Following is the eleventh in a series of posts about recent changes to the California Bar Association’s Rules of Professional Conduct (RPC), under the category of “Lawyer-Client Relations” – related to “imputation of conflicts of interest.”
As with Rules 1.2, 1.8.2, and 1.8.11 of the new RPC, Rule 1.10 does not directly correspond to any prior rules. Like the others, it echoes what experts, published decisions and secondary sources have stressed, as follows:
Rule 1.10 Imputation of Conflicts of Interest: General Rule
(a) While lawyers are associated in a firm, none of them shall knowingly represent a client when any one of them practicing alone would be prohibited from doing so by rules 1.7 or 1.9, unless
(1) the prohibition is based on a personal interest of the prohibited lawyer and does not present a significant risk of materially limiting the representation of the client by the remaining lawyers in the firm; or
(2) the prohibition is based upon rule 1.9(a) or (b) and arises out of the prohibited lawyer’s association with a prior firm, and
(i) the prohibited lawyer did not substantially participate in the same or a substantially related matter;
(ii) the prohibited lawyer is timely screened from any participation in the matter and is apportioned no part of the fee therefrom; and
(iii) written notice is promptly given to any affected former client to enable the former client to ascertain compliance with the provisions of this rule, which shall include a description of the screening procedures employed; and an agreement by the firm to respond promptly to any written inquiries or objections by the former client about the screening procedures.
(b) When a lawyer has terminated an association with a firm, the firm is not prohibited from thereafter representing a person with interests materially adverse to those of a client represented by the formerly associated lawyer and not currently represented by the firm, unless:
(1) the matter is the same or substantially related to that in which the formerly associated lawyer represented the client; and
(2) any lawyer remaining in the firm has information protected by Business and Professions Code section 6068, subdivision (e) and rules 1.6 and 1.9(c) that is material to the matter.
(c) A prohibition under this rule may be waived by each affected client under the conditions stated in rule 1.7.
(d) The imputation of a conflict of interest to lawyers associated in a firm with former or current government lawyers is governed by rule 1.11.
According to subdivision (a) of this rule, as set forth above, none of the lawyers associated with a firm shall knowingly represent a client when any one of those lawyers, if practicing alone, would be prohibited from representing that same client according to Rules 1.7 (Conflict of Interest with Current Clients) or 1.9 (Duties to Former Clients). The two stated exceptions to this are: 1) if the prohibition is due to a personal interest on the part of the prohibited lawyer and does not present a serious risk to the other lawyers in the firm representing the client; and 2) if the prohibition is based on Rule 1.9(a) or (b), arising from the prohibited lawyer’s affiliation with a prior firm. Tied to this second exception are three additional conditions: 1) the prohibited lawyer must not have substantially participated in the same or a substantially related matter; 2) the prohibited lawyer is screened from participating in both the matter and the fee associated with the matter; and 3) written notice must be given to any affected former client, allowing that client to ensure the firm’s compliance with this rule.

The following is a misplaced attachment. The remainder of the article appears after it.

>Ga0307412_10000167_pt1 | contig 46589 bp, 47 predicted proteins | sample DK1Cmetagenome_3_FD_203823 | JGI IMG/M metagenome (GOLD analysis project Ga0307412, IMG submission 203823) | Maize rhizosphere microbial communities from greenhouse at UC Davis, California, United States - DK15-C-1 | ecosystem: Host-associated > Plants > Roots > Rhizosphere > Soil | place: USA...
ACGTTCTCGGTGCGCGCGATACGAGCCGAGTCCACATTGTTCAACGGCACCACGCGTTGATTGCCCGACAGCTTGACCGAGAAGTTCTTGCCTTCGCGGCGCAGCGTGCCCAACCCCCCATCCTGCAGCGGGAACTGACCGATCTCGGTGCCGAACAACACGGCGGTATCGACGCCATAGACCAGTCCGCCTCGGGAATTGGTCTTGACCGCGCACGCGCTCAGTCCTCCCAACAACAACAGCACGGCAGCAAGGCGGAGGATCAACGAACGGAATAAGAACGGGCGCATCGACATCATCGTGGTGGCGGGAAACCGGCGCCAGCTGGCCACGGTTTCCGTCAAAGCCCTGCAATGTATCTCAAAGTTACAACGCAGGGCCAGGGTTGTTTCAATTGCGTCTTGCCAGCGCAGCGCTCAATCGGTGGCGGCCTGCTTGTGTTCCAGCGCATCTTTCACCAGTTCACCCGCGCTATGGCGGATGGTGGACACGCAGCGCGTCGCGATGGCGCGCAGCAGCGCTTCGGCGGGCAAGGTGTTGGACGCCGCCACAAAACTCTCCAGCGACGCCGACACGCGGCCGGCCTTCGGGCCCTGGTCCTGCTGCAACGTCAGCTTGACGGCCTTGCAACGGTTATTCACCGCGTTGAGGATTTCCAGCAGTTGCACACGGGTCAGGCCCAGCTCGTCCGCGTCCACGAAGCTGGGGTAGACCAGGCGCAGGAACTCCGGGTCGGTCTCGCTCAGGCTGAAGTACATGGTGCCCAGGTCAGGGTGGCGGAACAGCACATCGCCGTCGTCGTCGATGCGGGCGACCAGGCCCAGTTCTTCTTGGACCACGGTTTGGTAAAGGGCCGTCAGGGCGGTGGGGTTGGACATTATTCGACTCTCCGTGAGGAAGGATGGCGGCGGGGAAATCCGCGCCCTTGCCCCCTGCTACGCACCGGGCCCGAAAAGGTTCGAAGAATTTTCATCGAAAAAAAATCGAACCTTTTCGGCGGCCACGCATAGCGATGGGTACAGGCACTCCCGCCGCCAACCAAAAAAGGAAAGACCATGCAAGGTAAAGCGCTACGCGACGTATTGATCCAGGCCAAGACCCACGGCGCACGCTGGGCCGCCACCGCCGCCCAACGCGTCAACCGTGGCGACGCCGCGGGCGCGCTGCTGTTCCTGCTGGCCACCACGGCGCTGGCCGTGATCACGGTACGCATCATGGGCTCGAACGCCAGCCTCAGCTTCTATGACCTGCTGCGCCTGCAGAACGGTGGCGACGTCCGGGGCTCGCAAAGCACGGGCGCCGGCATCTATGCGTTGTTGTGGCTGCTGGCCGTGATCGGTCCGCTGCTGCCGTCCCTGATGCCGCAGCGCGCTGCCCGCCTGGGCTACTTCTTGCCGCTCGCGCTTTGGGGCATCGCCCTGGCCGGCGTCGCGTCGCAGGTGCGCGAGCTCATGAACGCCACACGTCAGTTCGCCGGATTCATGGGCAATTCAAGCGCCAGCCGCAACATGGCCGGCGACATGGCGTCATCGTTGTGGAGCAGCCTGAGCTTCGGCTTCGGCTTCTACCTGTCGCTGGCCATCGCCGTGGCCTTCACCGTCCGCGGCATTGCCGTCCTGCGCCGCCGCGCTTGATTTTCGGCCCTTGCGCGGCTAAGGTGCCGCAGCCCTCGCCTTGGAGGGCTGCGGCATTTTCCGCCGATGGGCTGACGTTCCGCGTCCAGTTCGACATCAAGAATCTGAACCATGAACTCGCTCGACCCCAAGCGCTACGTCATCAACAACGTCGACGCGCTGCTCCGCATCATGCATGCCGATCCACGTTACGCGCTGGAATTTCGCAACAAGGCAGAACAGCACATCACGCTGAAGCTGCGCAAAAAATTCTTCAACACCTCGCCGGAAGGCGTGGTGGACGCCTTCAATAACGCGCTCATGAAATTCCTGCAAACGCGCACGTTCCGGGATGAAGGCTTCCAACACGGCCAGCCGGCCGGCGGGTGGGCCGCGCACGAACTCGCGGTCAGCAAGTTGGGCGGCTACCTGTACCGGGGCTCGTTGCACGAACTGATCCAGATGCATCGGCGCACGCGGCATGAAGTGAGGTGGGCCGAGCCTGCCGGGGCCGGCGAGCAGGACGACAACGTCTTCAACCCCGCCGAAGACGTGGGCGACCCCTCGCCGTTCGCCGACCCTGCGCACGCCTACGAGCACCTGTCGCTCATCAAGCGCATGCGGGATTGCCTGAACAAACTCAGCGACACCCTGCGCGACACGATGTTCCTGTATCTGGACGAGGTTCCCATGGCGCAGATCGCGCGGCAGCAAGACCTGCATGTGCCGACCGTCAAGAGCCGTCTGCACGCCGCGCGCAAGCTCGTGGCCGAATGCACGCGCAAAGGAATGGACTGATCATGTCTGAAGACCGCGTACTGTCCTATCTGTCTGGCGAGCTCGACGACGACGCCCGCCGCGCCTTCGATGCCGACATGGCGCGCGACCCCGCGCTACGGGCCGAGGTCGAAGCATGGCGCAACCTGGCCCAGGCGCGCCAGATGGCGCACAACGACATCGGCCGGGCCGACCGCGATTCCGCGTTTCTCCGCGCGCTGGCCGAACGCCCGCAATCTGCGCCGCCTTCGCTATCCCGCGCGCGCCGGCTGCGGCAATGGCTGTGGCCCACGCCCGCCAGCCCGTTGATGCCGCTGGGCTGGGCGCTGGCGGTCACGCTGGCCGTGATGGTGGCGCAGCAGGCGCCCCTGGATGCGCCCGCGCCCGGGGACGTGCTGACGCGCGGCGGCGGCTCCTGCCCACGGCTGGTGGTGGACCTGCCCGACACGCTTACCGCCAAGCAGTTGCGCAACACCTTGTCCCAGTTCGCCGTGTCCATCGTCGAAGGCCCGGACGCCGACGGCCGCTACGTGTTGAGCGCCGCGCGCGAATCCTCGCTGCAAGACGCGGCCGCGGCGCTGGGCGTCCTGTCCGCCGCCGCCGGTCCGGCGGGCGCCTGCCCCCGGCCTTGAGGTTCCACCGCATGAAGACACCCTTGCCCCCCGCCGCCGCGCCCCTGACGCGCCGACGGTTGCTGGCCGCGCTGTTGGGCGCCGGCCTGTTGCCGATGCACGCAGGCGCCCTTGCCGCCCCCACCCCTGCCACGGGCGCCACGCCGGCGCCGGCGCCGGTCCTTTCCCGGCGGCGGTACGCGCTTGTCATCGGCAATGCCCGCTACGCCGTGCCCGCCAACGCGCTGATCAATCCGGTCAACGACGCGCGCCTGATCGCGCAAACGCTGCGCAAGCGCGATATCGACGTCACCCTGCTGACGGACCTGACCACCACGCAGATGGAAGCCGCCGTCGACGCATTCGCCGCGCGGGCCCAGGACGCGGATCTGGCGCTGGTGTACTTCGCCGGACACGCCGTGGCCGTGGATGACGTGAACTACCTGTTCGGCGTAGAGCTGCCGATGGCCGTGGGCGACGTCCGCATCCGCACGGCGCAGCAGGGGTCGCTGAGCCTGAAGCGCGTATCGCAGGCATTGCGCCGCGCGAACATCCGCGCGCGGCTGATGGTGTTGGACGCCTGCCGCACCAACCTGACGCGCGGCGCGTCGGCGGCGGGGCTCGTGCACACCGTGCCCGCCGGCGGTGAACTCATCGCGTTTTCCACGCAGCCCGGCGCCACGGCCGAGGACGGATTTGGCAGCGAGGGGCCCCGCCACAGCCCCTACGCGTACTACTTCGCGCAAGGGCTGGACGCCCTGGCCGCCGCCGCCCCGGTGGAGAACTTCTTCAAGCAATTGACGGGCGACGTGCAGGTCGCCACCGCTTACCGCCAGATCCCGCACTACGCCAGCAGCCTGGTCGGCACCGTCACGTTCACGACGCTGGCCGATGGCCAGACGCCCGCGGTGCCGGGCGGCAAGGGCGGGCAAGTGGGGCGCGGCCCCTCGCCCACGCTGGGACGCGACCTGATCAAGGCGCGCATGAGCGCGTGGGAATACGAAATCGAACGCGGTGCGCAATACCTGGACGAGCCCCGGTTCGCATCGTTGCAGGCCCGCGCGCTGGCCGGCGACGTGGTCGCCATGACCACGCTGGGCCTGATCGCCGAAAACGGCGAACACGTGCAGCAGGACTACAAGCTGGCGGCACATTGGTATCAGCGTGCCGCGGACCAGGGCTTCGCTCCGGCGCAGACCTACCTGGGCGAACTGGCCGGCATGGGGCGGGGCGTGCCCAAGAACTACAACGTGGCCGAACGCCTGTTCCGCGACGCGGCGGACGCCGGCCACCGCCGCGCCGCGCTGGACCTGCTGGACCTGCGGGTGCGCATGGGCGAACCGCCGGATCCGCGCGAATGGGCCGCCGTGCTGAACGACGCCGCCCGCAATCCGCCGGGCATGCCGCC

Subd. (b) of this rule specifies that once a lawyer has terminated his or her association with a firm, that firm is not prohibited from representing a person with interests adverse to a client represented by the formerly associated lawyer unless: the matter is the same or strongly related to the matter in which the formerly associated lawyer represented the client, and if any lawyer still with the firm has information that is protected by Bus. & Prof. Code § 6068(e) and Rules 1.6 and 1.9(c) which is material to the matter. Subd. (c) explains that a prohibition under this rule can be waived by the client, according to guidelines spelled out in Rule 1.7. And, as explained in subd. (d), the conflict of interest arising from association with a firm that has former or current government lawyers is covered by Rule 1.11.
The American Bar Association (ABA)’s RPC, Rule 1.10(a)-(d) is almost identical to the CBA’s RPC Rule 1.10(a)-(d), including all of the exceptions and conditions associated with the prohibitions.
Benefit: Generally speaking, this rule assures clients that both the primary attorneys they previously dealt with appropriately protect their confidences and information, but so do other members of a firm, barring limited, enumerated exceptions.
The information provided herein is informational only and should not be construed as legal advice or as an agreement for representation. This is not an advertisement. If you have an issue or dispute with your attorney, or are seeking advice with respect to your obligations, you should consult with an experienced attorney. Parker Taylor Law Group is a full-service litigation and transactional law firm. Mr. Parker has represented clients in professional malfeasance disputes for over 22 years. If you would like to schedule an initial consultation with Mr. Parker or his team, you can reach them at 916/996-0400 or at email@example.com. (An email to the law firm requesting a consultation does not create an attorney-client relationship or any agreement for representation by the firm.)